“Nobody should have to suffer like that,” says John Schuessler of the mystery that has haunted him for 30 years. “I do connect (their deaths) to that event. Their lives were never the same. They were ill from that day forward.”
Cash-Landrum, gone with the wind
By Bill Cox
By Bill Cox
But the former project manager for shuttle flight operations at Johnson Space Center did his best to figure out what happened along a remote stretch of highway outside Houston on Dec. 29, 1980. In fact, during a medical briefing Schuessler prepared for Laurance Rockefeller a dozen years later as the billionaire philanthropist attempted to nudge the Clinton administration toward UFO transparency, two radiation experts felt compelled to add their voices to the record. “They said we needed a national warning system to let people know just how serious this is.”
Thirty years ago, 51-year-old motorist Betty Cash and two passengers — 57-year-old Vickie Landrum and her grandson Colby, 7 — were startled around 9 p.m. by an enormous, glowing, diamond-shaped object straddling rural Highway 1485. Blocking her path, the spectacle brought the Oldsmobile Cutlass to a halt and compelled an awestruck Cash to get out for a better look. Vickie partially exited the passenger side but had to contend with her terrified grandson, who tried wrestling her back in.
As the UFO ascended and cleared the treeline, the three counted 23 helicopters, some with military markings, some of which they later identified as twin-rotor CH-47 Chinooks. To varying degrees, all three would report symptoms consistent with radiation exposure — blisters, hair loss, burns, nausea. Cash would require hospitalization. Other witnesses to the choppers and/or the UFO would come forward, and the U.S. Army was forced to defend itself from a $20 million lawsuit alleging the military was responsible for the victims’ injuries.
Driving the investigation was Schuessler, MUFON’s former International Director who navigated a tricky path between his work for NASA and his curiosity over The Great Taboo. He was evidently successful, because he was rewarded with a NASA Public Service Medal for his contributions to spaceflight prior to retirement.
Schuessler organized a multidisciplinary team that was able to discover additional eyewitnesses, scorch marks on nearby trees, and the fact that the stretch of highway in question was quickly repaved without leaving a paper trail of work orders from the county or the state. Not even Army Inspector General Lt. Col. George Sarran could challenge the veracity of the victims.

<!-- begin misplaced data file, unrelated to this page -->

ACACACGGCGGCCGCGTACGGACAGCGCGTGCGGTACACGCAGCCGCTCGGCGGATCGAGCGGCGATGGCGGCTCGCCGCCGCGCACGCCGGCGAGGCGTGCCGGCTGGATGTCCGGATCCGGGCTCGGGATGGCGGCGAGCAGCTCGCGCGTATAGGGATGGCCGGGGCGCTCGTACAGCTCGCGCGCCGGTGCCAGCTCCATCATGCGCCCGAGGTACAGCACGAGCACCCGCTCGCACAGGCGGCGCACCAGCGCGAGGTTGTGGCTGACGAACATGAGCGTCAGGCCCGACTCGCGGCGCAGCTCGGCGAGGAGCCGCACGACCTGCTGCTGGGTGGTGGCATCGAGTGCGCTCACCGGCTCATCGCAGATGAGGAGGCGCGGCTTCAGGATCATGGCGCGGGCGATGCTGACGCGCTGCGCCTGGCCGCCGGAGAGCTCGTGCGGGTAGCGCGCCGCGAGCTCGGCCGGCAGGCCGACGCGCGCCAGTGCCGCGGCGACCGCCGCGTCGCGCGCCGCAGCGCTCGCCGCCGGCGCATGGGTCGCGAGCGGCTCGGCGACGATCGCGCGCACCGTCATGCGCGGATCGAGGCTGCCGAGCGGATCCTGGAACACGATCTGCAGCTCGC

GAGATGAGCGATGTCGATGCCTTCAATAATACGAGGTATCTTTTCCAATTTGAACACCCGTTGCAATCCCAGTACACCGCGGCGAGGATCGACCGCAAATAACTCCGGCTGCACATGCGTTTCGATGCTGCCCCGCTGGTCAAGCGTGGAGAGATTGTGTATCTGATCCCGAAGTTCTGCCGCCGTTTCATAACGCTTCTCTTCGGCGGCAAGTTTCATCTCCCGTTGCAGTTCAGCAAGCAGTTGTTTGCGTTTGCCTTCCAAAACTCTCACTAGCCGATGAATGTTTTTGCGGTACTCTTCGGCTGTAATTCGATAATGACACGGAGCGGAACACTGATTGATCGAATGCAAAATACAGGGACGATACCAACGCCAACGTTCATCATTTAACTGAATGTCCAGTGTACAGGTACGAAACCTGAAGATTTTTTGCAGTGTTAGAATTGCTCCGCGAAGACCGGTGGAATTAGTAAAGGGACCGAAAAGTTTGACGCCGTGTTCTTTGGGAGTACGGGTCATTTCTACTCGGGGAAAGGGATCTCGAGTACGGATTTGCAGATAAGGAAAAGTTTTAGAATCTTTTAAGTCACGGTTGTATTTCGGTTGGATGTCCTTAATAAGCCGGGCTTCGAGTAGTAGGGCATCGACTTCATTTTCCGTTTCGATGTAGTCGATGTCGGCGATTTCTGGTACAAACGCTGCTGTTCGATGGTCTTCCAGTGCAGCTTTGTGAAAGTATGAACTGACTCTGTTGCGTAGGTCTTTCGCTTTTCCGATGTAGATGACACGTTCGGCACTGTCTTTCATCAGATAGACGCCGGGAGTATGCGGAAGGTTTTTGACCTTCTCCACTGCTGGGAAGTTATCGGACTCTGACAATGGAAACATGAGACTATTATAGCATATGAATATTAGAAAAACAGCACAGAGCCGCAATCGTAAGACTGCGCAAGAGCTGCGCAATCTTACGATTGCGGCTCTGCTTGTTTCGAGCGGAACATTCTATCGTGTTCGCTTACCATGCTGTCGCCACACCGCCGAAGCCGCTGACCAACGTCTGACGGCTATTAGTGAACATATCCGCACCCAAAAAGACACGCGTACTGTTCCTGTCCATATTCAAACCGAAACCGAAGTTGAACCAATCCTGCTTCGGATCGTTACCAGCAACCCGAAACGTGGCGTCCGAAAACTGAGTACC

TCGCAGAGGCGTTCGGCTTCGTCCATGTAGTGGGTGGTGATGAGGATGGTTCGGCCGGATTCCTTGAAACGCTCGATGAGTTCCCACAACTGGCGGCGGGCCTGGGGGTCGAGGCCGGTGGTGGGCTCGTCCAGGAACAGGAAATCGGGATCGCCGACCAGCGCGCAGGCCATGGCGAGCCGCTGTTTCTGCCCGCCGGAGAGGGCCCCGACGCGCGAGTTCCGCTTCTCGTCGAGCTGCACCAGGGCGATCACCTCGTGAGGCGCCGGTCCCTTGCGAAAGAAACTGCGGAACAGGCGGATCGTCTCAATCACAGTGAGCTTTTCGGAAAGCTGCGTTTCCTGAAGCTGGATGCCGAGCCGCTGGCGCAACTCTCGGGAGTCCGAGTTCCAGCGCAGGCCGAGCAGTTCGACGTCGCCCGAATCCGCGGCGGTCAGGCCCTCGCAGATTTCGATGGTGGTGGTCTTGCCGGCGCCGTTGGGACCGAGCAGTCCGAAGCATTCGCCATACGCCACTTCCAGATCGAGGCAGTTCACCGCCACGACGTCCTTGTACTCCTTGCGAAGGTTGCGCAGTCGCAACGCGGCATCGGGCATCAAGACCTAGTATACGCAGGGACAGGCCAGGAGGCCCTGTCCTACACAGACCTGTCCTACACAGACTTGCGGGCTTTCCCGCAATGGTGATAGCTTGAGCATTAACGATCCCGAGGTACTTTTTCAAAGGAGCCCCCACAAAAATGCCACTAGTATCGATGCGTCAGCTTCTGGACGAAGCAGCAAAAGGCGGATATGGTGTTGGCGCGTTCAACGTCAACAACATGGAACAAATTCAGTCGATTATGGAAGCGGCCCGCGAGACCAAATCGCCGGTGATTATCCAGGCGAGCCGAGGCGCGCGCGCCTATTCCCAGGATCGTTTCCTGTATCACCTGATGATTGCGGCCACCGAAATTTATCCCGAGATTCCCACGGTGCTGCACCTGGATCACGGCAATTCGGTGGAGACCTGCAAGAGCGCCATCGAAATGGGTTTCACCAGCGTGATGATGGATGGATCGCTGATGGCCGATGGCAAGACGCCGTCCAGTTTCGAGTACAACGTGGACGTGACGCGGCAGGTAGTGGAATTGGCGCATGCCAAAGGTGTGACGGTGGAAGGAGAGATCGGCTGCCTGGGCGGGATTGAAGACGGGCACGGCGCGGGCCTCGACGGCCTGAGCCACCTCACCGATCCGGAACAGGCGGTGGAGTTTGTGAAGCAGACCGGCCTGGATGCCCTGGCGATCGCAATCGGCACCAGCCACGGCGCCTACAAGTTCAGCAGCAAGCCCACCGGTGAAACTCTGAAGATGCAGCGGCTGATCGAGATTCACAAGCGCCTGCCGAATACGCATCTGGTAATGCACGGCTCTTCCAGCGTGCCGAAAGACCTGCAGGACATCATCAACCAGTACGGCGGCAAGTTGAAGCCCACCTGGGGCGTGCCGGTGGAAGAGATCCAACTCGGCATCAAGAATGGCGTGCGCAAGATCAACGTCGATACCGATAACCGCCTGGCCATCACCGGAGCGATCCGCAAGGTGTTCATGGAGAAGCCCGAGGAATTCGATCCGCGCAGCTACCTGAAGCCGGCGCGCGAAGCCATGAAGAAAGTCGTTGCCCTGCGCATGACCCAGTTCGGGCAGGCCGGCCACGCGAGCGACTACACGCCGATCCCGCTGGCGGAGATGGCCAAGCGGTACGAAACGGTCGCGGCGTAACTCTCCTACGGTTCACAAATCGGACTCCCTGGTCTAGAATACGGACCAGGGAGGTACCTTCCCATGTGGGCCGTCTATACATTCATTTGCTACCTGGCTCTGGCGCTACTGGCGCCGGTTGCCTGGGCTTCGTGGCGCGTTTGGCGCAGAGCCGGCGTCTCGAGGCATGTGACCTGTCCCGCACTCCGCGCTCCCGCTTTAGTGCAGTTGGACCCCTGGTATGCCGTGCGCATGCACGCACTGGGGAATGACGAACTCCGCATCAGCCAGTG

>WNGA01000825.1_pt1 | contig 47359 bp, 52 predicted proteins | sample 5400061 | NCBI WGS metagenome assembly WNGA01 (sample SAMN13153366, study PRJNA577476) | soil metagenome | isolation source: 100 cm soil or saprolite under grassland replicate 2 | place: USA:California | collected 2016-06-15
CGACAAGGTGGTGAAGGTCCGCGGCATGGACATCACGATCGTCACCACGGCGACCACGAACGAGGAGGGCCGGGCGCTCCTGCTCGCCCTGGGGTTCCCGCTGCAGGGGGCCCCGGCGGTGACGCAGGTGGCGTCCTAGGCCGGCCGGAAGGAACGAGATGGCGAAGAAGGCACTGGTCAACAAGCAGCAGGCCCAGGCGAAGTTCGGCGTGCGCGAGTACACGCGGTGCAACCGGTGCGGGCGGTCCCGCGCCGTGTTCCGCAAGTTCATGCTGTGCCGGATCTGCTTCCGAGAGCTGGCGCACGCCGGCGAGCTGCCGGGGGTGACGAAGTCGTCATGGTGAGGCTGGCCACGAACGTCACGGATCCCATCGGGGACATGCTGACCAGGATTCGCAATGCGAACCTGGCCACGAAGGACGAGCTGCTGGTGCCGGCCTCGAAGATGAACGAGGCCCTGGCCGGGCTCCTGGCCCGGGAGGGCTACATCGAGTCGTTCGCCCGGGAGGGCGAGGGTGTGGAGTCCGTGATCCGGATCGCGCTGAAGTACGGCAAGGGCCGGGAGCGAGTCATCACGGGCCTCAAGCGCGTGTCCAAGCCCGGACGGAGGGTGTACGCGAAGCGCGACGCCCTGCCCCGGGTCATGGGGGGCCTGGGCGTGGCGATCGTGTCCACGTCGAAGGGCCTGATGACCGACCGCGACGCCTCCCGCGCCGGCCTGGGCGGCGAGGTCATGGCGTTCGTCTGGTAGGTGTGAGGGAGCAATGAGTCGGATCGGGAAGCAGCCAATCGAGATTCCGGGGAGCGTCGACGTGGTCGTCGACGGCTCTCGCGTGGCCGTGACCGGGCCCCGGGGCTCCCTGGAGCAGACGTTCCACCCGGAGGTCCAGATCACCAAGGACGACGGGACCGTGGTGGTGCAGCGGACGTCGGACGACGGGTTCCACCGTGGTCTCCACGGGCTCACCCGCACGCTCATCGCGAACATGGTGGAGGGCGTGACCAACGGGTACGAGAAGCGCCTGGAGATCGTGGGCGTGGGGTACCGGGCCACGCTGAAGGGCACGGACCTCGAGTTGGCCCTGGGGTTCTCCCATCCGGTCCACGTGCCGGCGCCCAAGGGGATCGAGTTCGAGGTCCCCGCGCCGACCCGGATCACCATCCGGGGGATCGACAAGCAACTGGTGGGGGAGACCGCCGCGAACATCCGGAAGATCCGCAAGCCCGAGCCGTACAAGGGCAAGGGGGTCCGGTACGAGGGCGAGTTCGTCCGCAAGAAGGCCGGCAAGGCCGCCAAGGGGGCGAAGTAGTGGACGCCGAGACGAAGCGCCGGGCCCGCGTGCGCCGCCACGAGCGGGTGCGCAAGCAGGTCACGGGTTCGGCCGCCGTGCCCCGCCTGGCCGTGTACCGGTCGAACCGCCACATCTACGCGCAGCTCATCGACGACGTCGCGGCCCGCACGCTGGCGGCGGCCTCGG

“Ms. Landrum and Ms. Cash were credible,” Sarran wrote in his summary. “The policeman and his wife were also credible witnesses. There was no perception that anyone was trying to exaggerate the truth.”
But a federal judge tossed the lawsuit in 1986 after Sarran’s report convinced him that Army assets were not involved.
“Poor ol’ Sarran,” Schuessler says from his home in Littleton, Colorado. “It wasn’t his fault; he did the best he could do. He didn’t have a top secret clearance so he wasn’t able to check into classified operations that may have been going on. And my understanding is, he was new to the job and this was the first field investigation he’d conducted.”
Schuessler’s real empathy is reserved for the victims. Throughout her painful ordeal, Betty — a restaurant owner with a sweet disposition whom De Void interviewed on numerous occasions — remained devoutly shocked that Uncle Sam would lie to her. She died in 1998. Vickie died in 2007. “The last time I saw her, it was upsetting to see, to look at what the burns had done to her arms,” Schuessler recalls. “She was having a horrible time of it.
“Vickie would get taunted about how bad she looked. Somebody even told her she shouldn’t come to church looking like that. It broke her heart.”
Colby Landrum still lives in the vicinity of that life-altering event, but De Void was unable to reach him for comment.
Schuessler doubts he’ll ever learn what happened, but “I concluded it wasn’t one of ours. We still don’t have the technology to hoist the kind of vehicle the witnesses described, which we estimated was at least 90 feet tall. If it had been a military project, the helicopters would’ve probably been there from the beginning. But everyone who saw them said it looked like they were trying to catch up to it.”
The only thing you can take to the bank is the obvious: They got away with it.